In the current energy crisis that we are facing today; it is imperative to look for alternate energy resources. Our world’s coal, oil and gas reserves are finite and will eventually be exhausted whether it is 50 years, a century or a couple of centuries.
Pakistan has tremendous potential to develop hydro –power, but along with scarce monetary resources our Government also lacks a will to take the bold initiatives to get us out of this energy crisis. Solar panels are being used in some parts of the Country but a mega-power project on the basis of solar energy is high in cost and certainly not feasible for a poor country like Pakistan.
Wind power is perhaps the best solution to Pakistan’s problems.
What is wind power?
Wind power generation is the process to harness the kinetic energy of the wind gusts and turn it into useful electrical energy. It is by far less in cost, and if handled properly it could server as the ultimate life-saver for an energy deficient country like Pakistan.
How it is done? A wind turbine is installed in an area with considerable wind activity (wind turbines usually start generating power at wind speed of greater than 9 mile/hr). The rotors of the turbines are moved with the kinetic energy carried by the wind. The rotors then turn a shaft connected to a turbine and electricity is generated.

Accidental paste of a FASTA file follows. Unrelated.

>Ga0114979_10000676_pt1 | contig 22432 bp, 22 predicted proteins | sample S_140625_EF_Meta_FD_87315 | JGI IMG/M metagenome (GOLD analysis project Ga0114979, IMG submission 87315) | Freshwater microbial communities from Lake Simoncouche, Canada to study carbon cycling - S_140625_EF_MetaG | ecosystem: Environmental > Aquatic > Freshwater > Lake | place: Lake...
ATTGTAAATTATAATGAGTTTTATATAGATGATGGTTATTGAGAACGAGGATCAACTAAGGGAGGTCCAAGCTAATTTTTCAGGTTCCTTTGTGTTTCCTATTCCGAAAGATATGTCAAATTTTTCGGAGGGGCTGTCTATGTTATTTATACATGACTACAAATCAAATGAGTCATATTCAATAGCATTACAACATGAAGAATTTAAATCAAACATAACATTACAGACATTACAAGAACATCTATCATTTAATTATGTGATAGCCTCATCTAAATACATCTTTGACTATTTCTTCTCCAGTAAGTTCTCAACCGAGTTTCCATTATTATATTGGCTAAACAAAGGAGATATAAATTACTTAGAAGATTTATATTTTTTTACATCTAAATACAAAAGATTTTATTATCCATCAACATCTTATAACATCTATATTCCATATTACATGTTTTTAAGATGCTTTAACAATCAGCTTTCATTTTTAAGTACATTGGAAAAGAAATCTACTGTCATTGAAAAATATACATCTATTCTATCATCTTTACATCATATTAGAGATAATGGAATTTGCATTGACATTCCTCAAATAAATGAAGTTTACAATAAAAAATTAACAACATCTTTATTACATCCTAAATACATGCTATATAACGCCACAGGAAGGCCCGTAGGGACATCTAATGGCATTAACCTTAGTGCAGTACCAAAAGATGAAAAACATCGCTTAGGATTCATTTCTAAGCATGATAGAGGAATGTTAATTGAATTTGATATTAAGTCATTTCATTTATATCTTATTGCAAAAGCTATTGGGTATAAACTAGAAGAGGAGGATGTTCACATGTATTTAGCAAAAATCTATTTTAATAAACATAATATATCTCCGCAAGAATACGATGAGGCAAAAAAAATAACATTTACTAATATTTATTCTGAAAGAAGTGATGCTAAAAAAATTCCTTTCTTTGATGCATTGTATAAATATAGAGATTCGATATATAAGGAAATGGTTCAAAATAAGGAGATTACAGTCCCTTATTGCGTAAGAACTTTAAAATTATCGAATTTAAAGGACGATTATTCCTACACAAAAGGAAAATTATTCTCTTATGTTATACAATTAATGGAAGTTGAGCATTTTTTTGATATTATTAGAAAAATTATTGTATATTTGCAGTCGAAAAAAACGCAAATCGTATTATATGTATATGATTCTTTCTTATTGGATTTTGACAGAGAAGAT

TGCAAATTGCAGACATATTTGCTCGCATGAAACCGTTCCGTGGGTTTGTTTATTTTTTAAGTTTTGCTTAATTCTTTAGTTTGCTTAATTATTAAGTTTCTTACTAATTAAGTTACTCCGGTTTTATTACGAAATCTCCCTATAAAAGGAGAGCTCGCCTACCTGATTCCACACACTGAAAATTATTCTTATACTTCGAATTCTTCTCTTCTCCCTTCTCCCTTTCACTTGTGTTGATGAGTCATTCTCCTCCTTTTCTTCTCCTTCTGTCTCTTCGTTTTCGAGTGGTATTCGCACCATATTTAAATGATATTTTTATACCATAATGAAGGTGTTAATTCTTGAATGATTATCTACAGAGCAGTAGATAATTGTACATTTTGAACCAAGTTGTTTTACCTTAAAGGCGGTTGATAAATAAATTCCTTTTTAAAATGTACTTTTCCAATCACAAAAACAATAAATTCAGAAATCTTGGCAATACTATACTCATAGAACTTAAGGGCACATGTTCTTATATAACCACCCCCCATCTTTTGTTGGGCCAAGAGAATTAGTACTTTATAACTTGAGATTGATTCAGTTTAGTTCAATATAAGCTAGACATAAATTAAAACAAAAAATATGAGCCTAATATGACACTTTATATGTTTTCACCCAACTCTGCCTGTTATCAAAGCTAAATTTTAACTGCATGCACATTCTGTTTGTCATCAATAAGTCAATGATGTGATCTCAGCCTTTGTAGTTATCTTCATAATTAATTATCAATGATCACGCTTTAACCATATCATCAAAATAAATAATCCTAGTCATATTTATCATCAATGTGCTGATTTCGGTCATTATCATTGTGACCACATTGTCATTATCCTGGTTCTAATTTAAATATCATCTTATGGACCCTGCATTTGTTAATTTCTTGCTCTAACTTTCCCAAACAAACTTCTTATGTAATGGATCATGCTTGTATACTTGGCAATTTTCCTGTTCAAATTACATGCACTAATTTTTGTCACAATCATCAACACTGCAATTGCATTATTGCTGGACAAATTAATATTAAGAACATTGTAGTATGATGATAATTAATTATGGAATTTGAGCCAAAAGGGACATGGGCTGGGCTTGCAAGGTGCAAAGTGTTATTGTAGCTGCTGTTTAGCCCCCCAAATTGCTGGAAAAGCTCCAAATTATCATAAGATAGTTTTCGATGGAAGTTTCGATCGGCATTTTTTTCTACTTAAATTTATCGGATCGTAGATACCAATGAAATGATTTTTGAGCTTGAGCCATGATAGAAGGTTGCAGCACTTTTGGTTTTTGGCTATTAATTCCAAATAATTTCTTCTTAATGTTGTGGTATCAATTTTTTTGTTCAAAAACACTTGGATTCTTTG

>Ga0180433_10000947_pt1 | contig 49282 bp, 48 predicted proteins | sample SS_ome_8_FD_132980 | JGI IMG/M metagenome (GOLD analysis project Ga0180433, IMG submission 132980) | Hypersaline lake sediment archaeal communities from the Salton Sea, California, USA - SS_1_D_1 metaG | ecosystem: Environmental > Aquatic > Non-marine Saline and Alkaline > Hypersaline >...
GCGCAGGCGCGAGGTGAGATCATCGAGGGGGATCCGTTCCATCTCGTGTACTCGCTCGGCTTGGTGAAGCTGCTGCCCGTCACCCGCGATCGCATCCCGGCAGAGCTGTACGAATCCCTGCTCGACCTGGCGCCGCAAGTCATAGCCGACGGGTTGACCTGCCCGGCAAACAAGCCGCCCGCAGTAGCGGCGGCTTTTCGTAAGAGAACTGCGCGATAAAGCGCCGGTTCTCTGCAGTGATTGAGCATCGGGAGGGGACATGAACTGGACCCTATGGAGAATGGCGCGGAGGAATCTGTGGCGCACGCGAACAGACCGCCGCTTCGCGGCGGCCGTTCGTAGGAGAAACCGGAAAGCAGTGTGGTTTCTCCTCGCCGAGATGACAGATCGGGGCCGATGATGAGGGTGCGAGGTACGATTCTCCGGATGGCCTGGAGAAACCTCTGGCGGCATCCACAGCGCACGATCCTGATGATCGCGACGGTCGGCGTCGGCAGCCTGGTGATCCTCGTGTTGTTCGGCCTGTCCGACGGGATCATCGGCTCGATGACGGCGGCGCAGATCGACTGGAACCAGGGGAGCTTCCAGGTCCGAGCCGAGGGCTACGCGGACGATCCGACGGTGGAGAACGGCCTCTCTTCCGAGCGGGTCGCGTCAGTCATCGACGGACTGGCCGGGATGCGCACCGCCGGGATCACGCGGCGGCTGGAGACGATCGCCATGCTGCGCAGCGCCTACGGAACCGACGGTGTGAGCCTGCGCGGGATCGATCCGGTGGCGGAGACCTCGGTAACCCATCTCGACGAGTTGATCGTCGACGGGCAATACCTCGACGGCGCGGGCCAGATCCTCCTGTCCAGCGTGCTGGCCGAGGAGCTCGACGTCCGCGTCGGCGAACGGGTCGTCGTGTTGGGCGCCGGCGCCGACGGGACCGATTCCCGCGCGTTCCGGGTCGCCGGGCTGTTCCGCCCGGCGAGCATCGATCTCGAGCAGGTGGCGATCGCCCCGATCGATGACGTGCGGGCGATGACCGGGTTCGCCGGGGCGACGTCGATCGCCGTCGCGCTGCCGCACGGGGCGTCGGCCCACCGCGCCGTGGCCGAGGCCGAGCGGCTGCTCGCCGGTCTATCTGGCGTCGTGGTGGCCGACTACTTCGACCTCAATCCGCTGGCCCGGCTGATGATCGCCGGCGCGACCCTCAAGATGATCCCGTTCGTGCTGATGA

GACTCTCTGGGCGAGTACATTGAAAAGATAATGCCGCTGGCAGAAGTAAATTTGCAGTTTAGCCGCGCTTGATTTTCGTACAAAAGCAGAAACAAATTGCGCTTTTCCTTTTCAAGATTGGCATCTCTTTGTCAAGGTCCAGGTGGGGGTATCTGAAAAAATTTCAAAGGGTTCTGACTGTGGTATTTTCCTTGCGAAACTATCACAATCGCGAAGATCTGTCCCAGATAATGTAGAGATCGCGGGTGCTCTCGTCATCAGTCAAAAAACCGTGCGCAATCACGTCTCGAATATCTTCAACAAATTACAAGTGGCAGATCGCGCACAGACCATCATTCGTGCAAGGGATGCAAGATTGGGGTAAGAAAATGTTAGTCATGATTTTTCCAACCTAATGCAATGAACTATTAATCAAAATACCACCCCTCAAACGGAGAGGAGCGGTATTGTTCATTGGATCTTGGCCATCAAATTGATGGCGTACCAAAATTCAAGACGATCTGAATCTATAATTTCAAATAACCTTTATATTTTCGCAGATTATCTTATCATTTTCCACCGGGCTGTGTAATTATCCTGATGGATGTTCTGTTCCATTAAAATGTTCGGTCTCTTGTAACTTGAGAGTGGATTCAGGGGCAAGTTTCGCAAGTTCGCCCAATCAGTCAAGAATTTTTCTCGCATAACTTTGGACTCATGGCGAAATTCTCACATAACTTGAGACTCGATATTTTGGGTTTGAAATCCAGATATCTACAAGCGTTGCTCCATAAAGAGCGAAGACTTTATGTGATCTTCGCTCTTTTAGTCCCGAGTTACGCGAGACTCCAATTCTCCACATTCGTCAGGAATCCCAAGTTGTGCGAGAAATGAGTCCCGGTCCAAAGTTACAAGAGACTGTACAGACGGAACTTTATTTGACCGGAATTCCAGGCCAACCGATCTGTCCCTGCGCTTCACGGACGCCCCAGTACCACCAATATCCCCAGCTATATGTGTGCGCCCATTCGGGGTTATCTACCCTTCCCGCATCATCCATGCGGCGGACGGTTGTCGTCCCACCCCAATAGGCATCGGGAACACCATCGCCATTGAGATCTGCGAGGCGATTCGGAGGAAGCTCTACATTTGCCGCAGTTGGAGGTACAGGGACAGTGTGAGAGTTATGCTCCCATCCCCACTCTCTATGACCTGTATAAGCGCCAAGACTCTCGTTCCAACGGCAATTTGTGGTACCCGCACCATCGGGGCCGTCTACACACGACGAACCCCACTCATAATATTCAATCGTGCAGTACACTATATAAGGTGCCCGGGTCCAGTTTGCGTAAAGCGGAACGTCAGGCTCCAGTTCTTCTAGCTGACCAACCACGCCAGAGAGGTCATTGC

The advantages of wind power are numerous. They are considerably less expensive to install than solar panels. They are Eco-friendly meaning that they burn no fuel and hence emit no harmful gases. A large commercial wind-turbine can power 1000 houses!!!
Wind turbines can work on individual basis, this is ideal for end-users. For example remote villages or isolated places can use this technique to high effect.
Lying 150 kilometers (94 miles) due south of Pakistan’s financial capital Karachi, Kharochhan is an island of thatched homes where fishermen scrape by on 75 dollars a month and never dreamed of having electricity.
Then a local charity pitched up and installed five wind turbines. Now a fifth of homes — 100 out of around 500 — have been hooked up to the system.
“Each of us saves up to 1,500 rupees (18 dollars) that we would have spent on kerosene. I couldn’t afford to educate my children, but now I’ll put two of my four daughters in school,” Arif said.
“We’re poor with meager resources. Our boys usually become fishermen and our girls illiterate housewives. This money could help us improve our children’ future,” he added. (source)
On a larger scale, wind-farms can be used as a mega project for power generation. Denmark and even our neighbor India are beautiful examples.
The need is to see the problem as a problem with a solution; we are the ones who will solve our problems not someone from outside. It is high time to initiate alternate energy projects in transparent ways so that monetary assistance from sources like Asian Development Bank, World Bank, Private investors can be obtained.